• Longchamp Le Pliage Large - $145.00 - At this price point, there's a chance that it might be better to pay a little more for a leather bag instead, depending on local workplace norms. However, even if the price point here is not particularly summer intern or entry-level professional-friendly, the nylon Longchamp Le Pliages are worth considering because they're just so useful for both work and play (I sing the bag's praises here, for instance). If you can consider a higher price point, the monochrome Longchamp Le Pliage Neo ($185.00) is, arguably, more professional looking: I own one in black (the discontinued but identical Planetes tote). In your average NYC private sector legal workplace setting, the Le Pliage is an extremely common choice, so it blends right in.
  • Madewell East-West Transport Tote - $178.00 - A leather bag might also be worth investing in, and the ubiquitous Madewell Transport line of totes will also put you in good company. I have, however, heard mixed reviews about the quality of the materials on the Madewell bags, mainly that the leather doesn't feel very nice, so Cuyana ($175.00) might be a good alternative. One colleague carries the Fossil Sydney tote ($168.00), which is a bit more formal and has a zipper.

Shoes: Reasonably Comfortable, Probably Boring

Finding shoes for the workplace can be difficult. The good news is that, as a result, there is a broad range for acceptable footwear, even in settings as formal as court. So long as the shoes lean towards the classic looking side of the fashion spectrum in a neutral color (generally black), it's all good. I have  bad luck with shoes; few pairs hold up to frequent wear for longer than three months if I wear them while commuting. It's likely best to have at least two pairs to cycle between. It's actually hard to make specific recommendations because I'm not loyal to particular styles. I generally follow the same "rules" or guidelines for my shoe shopping for both work and play: I gravitate towards leather flats that are in the $55-$75 price range when on sale (shoes that started at the ~$100 price point). I like Sam Edelman and currently enjoy the Louise et Cie pair I have (similar).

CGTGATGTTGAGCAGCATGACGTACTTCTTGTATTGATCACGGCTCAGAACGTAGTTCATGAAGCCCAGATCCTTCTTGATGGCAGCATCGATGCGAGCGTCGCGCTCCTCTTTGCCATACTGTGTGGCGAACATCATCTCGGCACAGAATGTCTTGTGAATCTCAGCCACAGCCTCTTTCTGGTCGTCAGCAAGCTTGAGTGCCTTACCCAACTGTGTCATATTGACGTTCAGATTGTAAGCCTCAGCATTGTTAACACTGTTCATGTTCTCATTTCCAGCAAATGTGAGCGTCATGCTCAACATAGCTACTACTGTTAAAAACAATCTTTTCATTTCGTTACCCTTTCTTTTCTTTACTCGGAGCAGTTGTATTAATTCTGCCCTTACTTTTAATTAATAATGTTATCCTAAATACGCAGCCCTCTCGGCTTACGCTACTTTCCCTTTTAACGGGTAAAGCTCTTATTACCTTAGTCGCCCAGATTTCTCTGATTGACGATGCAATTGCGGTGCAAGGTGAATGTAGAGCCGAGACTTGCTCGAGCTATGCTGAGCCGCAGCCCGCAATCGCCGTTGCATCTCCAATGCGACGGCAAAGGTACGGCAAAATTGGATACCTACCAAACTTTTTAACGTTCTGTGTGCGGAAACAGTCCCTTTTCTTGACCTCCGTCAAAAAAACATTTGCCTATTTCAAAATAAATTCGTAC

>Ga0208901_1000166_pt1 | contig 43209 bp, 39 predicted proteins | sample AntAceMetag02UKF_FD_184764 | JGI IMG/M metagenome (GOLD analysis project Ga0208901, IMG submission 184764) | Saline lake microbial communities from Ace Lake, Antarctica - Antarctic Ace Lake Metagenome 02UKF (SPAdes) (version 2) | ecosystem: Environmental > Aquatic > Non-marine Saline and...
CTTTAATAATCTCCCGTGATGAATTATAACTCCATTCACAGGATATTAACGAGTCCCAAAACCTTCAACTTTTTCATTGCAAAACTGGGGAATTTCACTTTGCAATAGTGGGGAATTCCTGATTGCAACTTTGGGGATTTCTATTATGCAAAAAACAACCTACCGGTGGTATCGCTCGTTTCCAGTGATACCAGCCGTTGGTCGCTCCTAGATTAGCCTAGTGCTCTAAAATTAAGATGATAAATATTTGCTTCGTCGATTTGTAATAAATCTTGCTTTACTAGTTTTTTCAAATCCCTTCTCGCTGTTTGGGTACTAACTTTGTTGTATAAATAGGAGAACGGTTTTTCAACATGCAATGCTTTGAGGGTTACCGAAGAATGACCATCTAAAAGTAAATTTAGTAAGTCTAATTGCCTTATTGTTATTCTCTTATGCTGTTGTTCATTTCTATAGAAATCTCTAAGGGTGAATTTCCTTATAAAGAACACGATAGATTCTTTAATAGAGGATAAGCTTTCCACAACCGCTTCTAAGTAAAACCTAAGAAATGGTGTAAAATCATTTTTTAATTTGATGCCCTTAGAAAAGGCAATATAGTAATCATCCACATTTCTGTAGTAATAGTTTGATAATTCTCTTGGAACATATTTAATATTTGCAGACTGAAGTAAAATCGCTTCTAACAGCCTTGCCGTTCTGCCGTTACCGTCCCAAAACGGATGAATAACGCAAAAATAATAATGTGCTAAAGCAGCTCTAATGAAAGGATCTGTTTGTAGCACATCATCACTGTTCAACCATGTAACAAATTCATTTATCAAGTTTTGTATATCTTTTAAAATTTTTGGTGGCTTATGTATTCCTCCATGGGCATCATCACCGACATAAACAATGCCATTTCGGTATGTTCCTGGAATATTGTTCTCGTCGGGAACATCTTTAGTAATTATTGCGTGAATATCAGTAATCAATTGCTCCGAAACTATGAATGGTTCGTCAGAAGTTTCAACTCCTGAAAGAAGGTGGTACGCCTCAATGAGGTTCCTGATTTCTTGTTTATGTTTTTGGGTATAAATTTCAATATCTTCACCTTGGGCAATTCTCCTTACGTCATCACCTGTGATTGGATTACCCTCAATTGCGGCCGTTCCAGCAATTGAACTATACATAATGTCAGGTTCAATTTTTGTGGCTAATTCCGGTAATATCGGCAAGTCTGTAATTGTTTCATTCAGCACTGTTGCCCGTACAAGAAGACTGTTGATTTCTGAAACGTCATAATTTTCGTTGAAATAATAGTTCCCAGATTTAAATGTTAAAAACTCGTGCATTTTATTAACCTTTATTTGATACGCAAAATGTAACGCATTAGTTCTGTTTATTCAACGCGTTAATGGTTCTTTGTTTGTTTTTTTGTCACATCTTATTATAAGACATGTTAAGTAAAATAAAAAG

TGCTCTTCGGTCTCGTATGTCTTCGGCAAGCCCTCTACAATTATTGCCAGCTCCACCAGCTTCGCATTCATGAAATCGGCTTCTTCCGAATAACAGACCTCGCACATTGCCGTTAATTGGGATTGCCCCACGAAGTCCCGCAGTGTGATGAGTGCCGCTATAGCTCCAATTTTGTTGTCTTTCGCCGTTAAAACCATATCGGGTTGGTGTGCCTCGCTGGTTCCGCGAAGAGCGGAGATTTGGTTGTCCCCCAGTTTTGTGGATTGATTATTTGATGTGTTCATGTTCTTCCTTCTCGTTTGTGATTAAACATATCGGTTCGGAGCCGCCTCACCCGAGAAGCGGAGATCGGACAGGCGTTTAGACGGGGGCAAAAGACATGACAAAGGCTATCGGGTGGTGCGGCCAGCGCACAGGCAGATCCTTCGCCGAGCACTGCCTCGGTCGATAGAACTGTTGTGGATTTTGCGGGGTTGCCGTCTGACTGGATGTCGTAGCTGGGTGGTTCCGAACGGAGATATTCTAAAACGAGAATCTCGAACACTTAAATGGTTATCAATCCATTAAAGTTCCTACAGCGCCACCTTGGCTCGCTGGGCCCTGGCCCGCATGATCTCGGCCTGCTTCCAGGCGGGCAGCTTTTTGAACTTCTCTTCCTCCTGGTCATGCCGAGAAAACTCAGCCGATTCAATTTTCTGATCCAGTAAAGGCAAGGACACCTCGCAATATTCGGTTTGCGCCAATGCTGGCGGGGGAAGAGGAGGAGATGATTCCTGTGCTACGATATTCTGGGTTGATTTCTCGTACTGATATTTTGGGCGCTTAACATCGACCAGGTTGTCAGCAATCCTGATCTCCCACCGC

I have trouble finding suitable pumps or wedges at my target price point, so I tend to spend ~$110 on those. I often stick with Cole Han though there's a surprisingly long break-in period. Boots (such as my beloved Sam Edelman Petty booties, which are going strong as of the end of their second year of frequent wear, including on commutes) tend to be pricier still. My recommendations below, however, are mostly shoes that are closer to my price range for flats. 
  • Payless Karmen Pump - $29.99 - I loathe pumps and only wear them for interviews, so these might even be the best value for me, even if these are not real leather. I have a friend (and her firm colleagues) who swears by these for daily wear indoors in a more formal office. I think she sometimes wears them to commute as well, though she prefers comfier shoes for that.
  • Target Emma Flat - $39.99 - I've thought about getting these on and off on the recommendation of a few college classmates, but never got around to it. They're genuine leather, which is nice. I don't have high expectations of the lasting power and durability of flats because the way I walk causes them to wear out extremely quickly
  • Louise et Cie Fable Flat - $64.47 (sale) - These are similar to a pair I own. Mine are comfortable, with fairly soft leather that didn't take too long to break in. They're holding up alright for the past few weeks, but I avoid wearing these outdoors and commute in other shoes. There's another plainer-looking Louise et Cie flat also on sale. Nordstrom and other department stores likely always have a decent selection of sale flats in black leather with a reasonably professional look, though it's hard to know which brands or styles are best without trying them. I often end up with Nine West or Sam Edelman shoes. 
  • Naturalizer Oath Pump - $39.99 (sale) - Many of the pumps I've owned in the past are from brands that primarily market themselves as comfortable shoe brands skewing towards a older audience. I even did most of my clerkship interviews in a pair of patent pleather Naturalizer pumps. These do have a strange fabric-looking detail on the edges of the upper upper, so I'd prefer a similar design that omits that detail (not yet on sale) or a similar shoe in another brand. 
Did anyone else have an adjustment period or difficult transition at a first job, whether an internship or a full-time position? Do you have any favorite work-appropriate bags or shoes in a student or recent graduate-friendly price range?